July 18, 2008
July 18, 2008 - A U.S. District Court judge issued a temporary restraining order last week that stopped emergency haying and grazing of Conservation Reserve Program (CRP) acres. On Thursday, the judge ordered the U.S. Department of Agriculture (USDA) and the National Wildlife Federation to work out a compromise to allow limited haying and grazing while still protecting conservation.
Judge John C. Coughenour of the Western District of Washington, Seattle gave both sides until noon Tuesday, July 22, to work out elements of the compromise. He promised to issue an order by the end of next week implementing a modified version of the critical feed use program. The judge criticized the government's environmental impact analysis and part of the compromise may forbid further use of the program without first conducting an environmental review.
Late on July 8, the judge granted the order against the USDA and its Farm Service Agency to stop the Critical Feed Use provisions. The order, filed on behalf of the National Wildlife Federation and six of its affiliates, stopped USDA from processing or approving any additional CRP contract modifications that allow haying or grazing. It also ordered the USDA to tell those CRP participants already haying or grazing lands that they must remove cattle and stop haying operations immediately.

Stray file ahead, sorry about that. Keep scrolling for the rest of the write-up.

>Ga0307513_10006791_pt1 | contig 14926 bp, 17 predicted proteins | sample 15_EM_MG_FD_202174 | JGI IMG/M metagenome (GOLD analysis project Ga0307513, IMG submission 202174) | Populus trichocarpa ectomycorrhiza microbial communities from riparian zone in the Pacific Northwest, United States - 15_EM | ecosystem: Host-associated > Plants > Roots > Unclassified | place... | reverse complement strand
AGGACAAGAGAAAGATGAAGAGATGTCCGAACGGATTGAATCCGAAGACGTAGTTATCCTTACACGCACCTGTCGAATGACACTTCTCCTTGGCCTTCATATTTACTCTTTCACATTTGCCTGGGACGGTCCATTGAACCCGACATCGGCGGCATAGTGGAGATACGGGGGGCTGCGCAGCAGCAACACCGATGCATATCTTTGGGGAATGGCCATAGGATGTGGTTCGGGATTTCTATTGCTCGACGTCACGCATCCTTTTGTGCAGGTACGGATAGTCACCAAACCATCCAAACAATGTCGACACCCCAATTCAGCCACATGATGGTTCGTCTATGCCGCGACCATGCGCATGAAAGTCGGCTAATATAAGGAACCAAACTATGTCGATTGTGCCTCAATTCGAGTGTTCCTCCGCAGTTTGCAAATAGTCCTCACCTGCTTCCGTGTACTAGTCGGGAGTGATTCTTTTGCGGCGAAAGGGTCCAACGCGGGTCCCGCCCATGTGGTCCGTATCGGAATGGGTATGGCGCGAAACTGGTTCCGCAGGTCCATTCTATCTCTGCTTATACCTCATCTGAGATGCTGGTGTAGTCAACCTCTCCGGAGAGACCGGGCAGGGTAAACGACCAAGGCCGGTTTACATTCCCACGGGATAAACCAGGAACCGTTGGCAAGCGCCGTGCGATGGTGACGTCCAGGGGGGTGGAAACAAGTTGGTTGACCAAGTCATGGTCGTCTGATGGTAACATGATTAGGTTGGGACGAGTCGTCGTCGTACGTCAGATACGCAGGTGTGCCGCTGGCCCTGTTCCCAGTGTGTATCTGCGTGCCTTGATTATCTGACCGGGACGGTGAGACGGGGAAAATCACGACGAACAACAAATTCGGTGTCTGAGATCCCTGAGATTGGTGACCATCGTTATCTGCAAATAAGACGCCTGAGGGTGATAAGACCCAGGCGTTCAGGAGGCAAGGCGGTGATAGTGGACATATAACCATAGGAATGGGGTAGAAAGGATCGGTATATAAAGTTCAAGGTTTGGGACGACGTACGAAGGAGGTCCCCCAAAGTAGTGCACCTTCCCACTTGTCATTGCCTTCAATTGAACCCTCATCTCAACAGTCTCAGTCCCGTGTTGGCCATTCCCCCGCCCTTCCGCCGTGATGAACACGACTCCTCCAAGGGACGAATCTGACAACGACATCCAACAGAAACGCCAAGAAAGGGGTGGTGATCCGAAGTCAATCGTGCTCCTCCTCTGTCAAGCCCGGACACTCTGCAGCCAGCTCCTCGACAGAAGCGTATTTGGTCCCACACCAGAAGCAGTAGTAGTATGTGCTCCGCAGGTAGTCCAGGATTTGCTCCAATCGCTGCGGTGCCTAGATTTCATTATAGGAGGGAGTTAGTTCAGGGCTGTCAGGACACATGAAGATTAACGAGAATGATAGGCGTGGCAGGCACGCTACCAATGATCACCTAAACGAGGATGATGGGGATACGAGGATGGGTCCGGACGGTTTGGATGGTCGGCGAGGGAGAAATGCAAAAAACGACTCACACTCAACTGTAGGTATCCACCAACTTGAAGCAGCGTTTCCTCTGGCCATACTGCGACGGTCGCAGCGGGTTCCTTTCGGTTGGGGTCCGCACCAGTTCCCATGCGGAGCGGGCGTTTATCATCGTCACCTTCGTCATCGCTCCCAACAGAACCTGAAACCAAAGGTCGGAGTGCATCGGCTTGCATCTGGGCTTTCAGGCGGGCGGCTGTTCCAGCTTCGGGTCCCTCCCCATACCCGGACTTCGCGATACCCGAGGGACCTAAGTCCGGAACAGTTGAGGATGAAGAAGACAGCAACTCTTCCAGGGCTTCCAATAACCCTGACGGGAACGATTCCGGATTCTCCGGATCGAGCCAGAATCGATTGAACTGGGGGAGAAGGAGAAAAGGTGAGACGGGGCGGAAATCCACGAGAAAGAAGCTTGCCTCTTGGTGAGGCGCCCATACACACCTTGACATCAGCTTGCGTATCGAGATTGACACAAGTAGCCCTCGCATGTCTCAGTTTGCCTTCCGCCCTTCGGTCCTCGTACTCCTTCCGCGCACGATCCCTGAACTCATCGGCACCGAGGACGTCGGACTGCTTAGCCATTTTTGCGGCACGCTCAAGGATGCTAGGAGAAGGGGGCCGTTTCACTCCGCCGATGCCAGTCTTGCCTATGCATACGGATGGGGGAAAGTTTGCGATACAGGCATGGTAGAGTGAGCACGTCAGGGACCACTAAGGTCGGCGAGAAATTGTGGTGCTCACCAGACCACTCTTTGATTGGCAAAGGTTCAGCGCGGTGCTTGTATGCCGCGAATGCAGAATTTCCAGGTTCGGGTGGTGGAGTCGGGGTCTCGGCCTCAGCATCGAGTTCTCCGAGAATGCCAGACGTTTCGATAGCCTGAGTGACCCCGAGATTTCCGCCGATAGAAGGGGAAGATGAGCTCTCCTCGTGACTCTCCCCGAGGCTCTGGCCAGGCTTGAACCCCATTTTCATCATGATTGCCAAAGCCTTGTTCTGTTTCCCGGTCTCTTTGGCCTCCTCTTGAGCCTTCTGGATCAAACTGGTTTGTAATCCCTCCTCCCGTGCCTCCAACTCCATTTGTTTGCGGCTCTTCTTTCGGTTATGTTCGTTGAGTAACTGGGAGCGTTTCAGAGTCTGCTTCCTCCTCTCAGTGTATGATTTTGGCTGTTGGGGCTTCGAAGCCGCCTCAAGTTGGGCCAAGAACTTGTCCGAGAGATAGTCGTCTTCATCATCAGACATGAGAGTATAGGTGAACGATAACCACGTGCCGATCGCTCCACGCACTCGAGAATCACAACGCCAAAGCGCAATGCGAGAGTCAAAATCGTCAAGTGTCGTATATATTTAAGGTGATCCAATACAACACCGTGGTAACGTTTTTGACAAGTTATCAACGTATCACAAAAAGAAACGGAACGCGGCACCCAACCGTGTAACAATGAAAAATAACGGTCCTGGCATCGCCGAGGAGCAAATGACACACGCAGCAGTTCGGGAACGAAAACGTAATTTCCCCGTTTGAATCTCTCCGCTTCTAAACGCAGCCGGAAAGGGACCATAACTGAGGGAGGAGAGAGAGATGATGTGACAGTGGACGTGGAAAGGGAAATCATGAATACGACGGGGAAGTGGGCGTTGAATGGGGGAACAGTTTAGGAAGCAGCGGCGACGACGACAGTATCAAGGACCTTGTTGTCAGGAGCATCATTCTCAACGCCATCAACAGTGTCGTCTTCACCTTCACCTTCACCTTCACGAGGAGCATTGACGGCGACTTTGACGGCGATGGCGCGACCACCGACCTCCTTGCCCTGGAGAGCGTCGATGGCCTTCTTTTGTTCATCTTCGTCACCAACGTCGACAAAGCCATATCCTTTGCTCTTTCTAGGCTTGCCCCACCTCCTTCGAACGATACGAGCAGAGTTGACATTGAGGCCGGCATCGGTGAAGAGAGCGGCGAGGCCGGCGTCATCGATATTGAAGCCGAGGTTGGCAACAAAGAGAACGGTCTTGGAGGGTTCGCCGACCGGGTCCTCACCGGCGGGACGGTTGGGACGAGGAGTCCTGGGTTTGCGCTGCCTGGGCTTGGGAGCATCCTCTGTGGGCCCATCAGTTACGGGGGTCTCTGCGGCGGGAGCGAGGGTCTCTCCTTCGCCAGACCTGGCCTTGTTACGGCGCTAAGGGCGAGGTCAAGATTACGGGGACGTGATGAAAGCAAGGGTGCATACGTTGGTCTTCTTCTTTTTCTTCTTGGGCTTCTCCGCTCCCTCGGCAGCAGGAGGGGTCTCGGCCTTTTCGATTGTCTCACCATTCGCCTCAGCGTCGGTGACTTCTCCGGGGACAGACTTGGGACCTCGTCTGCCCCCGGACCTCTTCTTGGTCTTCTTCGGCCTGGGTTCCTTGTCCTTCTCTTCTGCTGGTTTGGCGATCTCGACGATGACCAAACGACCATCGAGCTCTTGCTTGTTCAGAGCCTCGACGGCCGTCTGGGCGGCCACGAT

The temporary restraining order affects 24 million acres of CRP land that was opened to Critical Feed Use provisions by the USDA on May 27 in response to the rising feed prices for livestock. The injunction does not affect CRP haying and grazing plans issued before June 2, 2007; it does not affect haying and grazing in presidential disaster areas; and it does not affect new provisions and regulations being developed for targeted grazing under the 2008 Farm Bill.
Several states had begun opening up their CRP acres as of July 2, including Oklahoma, Texas and New Mexico. Colorado was set to begin activity July 15. Texas has 583,000 acres available for sign-up in the program, followed by Colorado with 253,000 acres, Oklahoma with 210,000 acres and New Mexico with 177,000 acres.